Technically, Asos actually saw a slight decline in pre-tax profits, from £20.3m to £15.7m – but only because it forked out £12.9m on a new, super-high-tech warehouse. With those costs stripped out, profits actually rose by 41%, to £28.6m. And while UK sales rose by a quarter to £184m, new launches also went down well with the fashion contingents in the US, France and Germany – so much so, in fact, that sales abroad more than doubled to £140m. Nick Robinson, the company’s CEO, reckons there’s plenty more where that came from: ‘We’re excited by the opportunities for both our UK and international businesses,’ he said today.
Less optimistic is Kingfisher CEO Ian Cheshire, who has cautioned that the DIY chain owner’s year might turn out to be tougher than its sunny quarterly results would have us believe. Like-for-like sales in the 13 weeks to the end of April rose by 3.3% to £2.7bn, while profits rose by £174m – that’s a 21% hike if you strip out currency fluctuations.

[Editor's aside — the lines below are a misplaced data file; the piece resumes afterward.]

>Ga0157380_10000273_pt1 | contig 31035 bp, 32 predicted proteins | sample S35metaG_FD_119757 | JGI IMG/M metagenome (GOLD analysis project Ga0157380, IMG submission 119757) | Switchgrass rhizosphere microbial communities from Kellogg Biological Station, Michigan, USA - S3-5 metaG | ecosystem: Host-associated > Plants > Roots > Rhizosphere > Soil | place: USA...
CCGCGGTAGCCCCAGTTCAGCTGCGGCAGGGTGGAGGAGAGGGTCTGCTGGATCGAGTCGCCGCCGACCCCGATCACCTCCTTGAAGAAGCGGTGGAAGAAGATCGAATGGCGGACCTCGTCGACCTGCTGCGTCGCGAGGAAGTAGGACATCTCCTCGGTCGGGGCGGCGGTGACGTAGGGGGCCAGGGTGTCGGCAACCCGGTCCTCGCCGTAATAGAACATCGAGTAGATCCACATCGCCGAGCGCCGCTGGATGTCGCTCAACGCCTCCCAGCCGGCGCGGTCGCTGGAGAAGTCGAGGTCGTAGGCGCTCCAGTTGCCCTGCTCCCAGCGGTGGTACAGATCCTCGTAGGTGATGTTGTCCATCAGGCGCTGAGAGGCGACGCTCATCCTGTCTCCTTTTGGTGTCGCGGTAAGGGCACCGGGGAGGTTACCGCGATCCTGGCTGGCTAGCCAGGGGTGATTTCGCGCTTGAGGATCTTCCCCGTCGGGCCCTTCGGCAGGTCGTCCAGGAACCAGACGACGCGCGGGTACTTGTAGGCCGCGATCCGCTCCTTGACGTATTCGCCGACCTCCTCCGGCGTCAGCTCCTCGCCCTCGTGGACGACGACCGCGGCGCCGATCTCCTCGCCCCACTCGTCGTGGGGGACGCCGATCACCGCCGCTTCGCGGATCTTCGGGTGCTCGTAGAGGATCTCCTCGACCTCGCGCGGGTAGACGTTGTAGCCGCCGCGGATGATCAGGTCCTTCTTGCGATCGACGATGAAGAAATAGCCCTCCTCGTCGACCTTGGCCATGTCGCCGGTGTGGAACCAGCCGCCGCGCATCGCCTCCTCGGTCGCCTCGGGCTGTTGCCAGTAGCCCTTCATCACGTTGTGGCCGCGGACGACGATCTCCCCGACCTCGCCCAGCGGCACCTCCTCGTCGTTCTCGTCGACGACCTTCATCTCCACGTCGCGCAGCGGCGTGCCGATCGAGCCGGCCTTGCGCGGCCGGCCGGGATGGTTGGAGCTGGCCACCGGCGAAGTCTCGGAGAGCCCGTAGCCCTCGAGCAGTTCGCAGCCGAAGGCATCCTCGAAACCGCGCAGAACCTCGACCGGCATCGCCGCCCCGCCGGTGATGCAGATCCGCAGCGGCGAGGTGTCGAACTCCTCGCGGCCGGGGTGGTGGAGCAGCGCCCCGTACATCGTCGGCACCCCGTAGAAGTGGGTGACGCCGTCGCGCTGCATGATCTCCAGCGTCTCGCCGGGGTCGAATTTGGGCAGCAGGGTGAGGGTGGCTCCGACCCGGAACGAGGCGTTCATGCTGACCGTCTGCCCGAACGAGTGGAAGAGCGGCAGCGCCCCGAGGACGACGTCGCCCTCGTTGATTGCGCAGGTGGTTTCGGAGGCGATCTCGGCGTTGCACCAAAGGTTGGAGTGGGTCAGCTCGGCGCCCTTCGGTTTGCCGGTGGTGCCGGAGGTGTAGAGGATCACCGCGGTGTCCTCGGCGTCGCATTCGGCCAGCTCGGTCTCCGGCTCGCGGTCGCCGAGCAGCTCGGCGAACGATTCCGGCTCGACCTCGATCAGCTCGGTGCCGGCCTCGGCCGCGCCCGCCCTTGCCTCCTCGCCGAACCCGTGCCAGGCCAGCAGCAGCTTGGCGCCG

Cheshire credited the royal wedding and general sunny weather for the rise – i.e. a combination of sales-boosting events that are unlikely to be repeated over the rest of the year. So while outdoor furniture and paint flew off the shelves, ‘indoor projects’ weren’t quite so rosy (or should that be Satin Pink Sugar?), with sales of indoor paint falling by 10%. Still, the firm’s UK sales were up by 1.4%; and its French chain didn’t do too badly, either, with sales growing ‘ahead of the market’.
Presumably, Cheshire et al have been spooked by The recent collapse of Focus DIY, which went into administration last month, shows that this is a tough sector to be in. But it’s also an opportunity: Cheshire has just ploughed £23m into 31 of the properties vacated by the erstwhile chain. Which, when you think about it, is less like fixing the roof when the sun’s shining, and more like building an extension.